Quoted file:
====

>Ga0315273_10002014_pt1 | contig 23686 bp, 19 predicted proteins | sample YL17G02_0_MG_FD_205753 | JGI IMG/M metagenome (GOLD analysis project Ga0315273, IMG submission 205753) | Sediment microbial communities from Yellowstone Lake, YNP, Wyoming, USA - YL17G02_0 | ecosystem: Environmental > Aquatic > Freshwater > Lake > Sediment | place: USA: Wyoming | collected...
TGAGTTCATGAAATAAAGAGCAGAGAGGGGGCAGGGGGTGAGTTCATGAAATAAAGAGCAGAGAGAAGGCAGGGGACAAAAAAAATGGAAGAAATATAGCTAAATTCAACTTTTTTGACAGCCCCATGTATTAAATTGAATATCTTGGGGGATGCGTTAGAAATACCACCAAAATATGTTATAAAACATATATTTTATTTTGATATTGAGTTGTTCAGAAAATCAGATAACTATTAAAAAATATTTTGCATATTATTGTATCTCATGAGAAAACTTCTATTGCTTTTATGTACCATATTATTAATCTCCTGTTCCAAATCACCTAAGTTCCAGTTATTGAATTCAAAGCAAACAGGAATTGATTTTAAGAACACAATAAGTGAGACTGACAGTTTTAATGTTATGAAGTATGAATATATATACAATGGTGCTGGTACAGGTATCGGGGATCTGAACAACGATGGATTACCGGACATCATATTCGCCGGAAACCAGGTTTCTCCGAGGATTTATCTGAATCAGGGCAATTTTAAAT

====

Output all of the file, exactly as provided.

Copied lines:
>Ga0315273_10002014_pt1 | contig 23686 bp, 19 predicted proteins | sample YL17G02_0_MG_FD_205753 | JGI IMG/M metagenome (GOLD analysis project Ga0315273, IMG submission 205753) | Sediment microbial communities from Yellowstone Lake, YNP, Wyoming, USA - YL17G02_0 | ecosystem: Environmental > Aquatic > Freshwater > Lake > Sediment | place: USA: Wyoming | collected...
TGAGTTCATGAAATAAAGAGCAGAGAGGGGGCAGGGGGTGAGTTCATGAAATAAAGAGCAGAGAGAAGGCAGGGGACAAAAAAAATGGAAGAAATATAGCTAAATTCAACTTTTTTGACAGCCCCATGTATTAAATTGAATATCTTGGGGGATGCGTTAGAAATACCACCAAAATATGTTATAAAACATATATTTTATTTTGATATTGAGTTGTTCAGAAAATCAGATAACTATTAAAAAATATTTTGCATATTATTGTATCTCATGAGAAAACTTCTATTGCTTTTATGTACCATATTATTAATCTCCTGTTCCAAATCACCTAAGTTCCAGTTATTGAATTCAAAGCAAACAGGAATTGATTTTAAGAACACAATAAGTGAGACTGACAGTTTTAATGTTATGAAGTATGAATATATATACAATGGTGCTGGTACAGGTATCGGGGATCTGAACAACGATGGATTACCGGACATCATATTCGCCGGAAACCAGGTTTCTCCGAGGATTTATCTGAATCAGGGCAATTTTAAAT